Friday, February 25, 2005

St Louis Post Dispatch -- "CONSTITUTIONAL AMENDMENT: Radically wrong"

STLtoday- Editorial / Commentary Emphasis Mongo's:
SEN. MATT BARTLE, R-Lee's Summit, wants to slam the courthouse door on disputes about education funding.

The radical proposal by Mr. Bartle and two other GOP legislators states that the 'power to determine public school funding shall exclusively be the province of the people's elected representatives in the general assembly and their governor.'

Mr. Bartle's proposed constitutional amendment flies in the face of two centuries of republican government in the United States based on the principle that there should be a separation of powers among three branches of government.
Here you have the issue. THE COURTS are being stepped on by the EEEVVVIILL REPUBLICANS. Why should the courts have the power to determine the FUNDING of public schools? It seems to me that it is long overdue that there is some pushback to the mostly unelected "Men in Black", who think that they can rule this country from the bench without fear of the public.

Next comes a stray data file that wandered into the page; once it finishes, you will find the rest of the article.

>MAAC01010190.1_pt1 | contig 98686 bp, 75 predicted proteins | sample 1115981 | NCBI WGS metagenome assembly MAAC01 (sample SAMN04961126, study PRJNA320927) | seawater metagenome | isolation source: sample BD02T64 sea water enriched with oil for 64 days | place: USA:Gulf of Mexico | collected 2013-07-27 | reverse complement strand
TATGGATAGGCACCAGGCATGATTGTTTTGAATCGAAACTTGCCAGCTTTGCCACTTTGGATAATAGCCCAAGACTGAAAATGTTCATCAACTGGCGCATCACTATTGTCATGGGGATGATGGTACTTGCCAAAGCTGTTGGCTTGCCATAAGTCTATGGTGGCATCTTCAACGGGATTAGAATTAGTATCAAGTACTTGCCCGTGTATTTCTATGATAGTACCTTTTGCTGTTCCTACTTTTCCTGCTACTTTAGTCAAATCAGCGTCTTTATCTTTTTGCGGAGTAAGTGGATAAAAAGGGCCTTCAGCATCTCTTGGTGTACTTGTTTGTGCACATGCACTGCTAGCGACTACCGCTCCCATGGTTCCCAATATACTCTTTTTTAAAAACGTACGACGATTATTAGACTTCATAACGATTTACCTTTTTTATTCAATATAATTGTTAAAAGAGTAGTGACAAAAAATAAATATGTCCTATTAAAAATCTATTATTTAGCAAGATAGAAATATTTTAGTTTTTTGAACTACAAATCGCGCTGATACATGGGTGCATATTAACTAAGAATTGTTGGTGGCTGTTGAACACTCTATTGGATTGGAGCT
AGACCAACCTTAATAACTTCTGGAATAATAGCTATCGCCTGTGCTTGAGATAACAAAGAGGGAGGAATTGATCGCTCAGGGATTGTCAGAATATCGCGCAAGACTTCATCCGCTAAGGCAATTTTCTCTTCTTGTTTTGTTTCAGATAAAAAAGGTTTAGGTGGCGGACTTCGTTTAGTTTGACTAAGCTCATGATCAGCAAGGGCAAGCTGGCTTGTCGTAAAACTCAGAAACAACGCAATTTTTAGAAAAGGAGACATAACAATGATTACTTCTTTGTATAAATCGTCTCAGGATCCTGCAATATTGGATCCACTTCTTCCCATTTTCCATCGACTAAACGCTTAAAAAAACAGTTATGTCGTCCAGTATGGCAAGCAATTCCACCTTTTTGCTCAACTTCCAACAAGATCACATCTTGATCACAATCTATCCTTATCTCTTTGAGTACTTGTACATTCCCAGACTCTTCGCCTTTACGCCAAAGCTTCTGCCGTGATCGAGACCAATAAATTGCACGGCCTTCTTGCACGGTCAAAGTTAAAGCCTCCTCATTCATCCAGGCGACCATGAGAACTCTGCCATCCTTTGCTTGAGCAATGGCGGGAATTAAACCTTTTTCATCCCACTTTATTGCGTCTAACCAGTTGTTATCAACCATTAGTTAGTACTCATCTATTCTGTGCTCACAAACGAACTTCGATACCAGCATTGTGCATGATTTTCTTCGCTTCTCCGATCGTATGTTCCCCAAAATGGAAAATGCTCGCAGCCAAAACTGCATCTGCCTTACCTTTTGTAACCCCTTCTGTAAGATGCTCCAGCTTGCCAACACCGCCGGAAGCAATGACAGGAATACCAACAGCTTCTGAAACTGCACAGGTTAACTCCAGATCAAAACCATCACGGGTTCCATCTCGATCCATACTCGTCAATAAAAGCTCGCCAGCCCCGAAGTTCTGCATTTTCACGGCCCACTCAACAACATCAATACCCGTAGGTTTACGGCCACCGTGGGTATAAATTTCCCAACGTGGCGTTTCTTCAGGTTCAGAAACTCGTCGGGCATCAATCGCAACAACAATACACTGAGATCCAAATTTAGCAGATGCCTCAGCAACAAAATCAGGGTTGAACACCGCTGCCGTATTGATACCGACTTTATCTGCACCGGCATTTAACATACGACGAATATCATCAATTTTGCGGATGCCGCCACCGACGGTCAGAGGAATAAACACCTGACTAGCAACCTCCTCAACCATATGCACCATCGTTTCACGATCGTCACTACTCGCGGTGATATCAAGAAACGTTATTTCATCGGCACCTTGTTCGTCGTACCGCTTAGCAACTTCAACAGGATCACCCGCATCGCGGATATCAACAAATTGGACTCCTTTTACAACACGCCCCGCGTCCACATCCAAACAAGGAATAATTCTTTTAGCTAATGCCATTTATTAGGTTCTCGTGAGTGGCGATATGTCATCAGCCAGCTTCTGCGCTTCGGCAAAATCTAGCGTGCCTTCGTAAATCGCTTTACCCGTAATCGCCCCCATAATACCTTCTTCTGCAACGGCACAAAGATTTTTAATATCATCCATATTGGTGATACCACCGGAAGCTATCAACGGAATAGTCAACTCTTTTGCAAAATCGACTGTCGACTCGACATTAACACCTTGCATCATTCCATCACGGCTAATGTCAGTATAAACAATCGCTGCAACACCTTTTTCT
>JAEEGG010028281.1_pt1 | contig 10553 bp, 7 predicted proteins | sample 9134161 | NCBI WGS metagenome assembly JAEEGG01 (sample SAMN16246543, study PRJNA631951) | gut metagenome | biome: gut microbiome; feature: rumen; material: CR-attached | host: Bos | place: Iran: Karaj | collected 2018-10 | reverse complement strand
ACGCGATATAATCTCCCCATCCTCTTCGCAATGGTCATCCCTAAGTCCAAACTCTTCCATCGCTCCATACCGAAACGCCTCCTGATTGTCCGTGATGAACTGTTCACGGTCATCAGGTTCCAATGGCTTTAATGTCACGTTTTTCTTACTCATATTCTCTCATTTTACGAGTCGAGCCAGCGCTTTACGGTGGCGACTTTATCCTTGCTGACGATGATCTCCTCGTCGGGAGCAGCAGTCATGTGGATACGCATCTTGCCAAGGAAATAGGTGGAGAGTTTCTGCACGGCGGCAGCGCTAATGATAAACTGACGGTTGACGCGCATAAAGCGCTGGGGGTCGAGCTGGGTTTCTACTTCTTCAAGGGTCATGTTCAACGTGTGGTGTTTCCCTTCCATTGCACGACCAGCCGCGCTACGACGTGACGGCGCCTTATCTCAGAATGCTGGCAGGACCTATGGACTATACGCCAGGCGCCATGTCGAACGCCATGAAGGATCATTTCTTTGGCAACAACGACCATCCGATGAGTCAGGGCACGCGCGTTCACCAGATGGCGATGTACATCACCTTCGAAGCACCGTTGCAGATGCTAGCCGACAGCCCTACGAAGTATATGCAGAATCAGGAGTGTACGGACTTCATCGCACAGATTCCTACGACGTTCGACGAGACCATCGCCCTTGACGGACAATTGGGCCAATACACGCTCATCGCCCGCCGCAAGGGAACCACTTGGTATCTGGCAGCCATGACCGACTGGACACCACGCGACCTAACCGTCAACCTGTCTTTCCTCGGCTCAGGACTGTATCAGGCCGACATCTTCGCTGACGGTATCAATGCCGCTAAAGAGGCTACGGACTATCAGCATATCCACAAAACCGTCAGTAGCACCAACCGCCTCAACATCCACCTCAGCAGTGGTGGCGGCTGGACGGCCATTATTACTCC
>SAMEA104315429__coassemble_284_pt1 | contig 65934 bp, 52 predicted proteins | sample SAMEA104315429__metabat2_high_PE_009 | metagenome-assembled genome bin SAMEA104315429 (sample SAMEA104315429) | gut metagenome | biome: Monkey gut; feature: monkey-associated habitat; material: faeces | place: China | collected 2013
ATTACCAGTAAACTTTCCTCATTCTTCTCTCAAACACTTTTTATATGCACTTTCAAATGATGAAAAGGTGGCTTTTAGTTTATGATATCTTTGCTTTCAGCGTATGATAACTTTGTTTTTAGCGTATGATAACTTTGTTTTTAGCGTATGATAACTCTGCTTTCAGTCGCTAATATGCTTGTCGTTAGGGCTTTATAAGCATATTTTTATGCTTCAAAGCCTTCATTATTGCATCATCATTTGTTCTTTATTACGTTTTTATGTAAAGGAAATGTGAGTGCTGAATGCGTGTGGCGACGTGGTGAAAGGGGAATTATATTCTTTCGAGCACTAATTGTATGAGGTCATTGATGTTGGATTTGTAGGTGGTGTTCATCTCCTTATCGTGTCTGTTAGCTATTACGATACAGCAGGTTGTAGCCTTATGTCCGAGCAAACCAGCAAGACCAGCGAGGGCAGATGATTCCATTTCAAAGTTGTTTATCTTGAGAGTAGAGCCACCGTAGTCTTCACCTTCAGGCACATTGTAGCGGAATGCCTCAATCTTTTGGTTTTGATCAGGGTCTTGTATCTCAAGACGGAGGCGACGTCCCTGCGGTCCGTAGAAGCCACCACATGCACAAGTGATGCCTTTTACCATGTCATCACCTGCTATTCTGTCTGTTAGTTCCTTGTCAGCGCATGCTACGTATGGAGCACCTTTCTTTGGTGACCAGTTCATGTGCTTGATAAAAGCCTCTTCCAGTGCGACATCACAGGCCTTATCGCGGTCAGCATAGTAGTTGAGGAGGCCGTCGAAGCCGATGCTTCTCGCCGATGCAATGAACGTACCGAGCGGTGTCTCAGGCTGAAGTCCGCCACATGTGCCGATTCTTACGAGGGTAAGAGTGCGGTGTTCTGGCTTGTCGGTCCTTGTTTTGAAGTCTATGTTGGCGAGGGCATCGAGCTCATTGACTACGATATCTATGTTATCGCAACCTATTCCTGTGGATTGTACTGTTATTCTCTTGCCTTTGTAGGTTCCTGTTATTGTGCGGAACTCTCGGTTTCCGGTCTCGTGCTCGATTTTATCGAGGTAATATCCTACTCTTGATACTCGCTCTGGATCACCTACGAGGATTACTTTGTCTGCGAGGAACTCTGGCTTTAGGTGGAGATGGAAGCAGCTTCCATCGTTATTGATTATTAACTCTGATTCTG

His proposal would remove the courts from the equation, leaving the issue of education funding entirely to the Legislature and governor. As the nation learned during the civil rights era of the 1950s, the courts are key to enforcing constitutional promises that legislatures happily ignore.
"Constitutional Promises"? How about the courts enforce the LAW which is properly derived from the People, not from the bench.

The Bartle amendment, which would be submitted to the voters in 2006, comes at a time when more than 250 schools districts - rural, urban and suburban - are claiming in court that the state is violating the Missouri Constitution's requirements that public education be both adequate and equitable.
Oh no, it is going in front of the voters! He's not even going to try to hide it in the legislature. Maybe the Post doesn't like this because the courts are afraid to overstep their bounds when it comes to popular elected ballot issues? The courts prefer to subvert the public's interest outside the light of day, when they can be covered by their friends in the media.

Part of Mr. Bartle's argument is appealing. He complains that state money is paying for both sides of school funding litigation because school districts are paying the fees of the lawyers suing the state and the fees of lawyers defending the state. He also argues, correctly, that the power to appropriate money lies with the Legislature, not the courts...
Sound like good sense to me.

The rest of the editorial is here.


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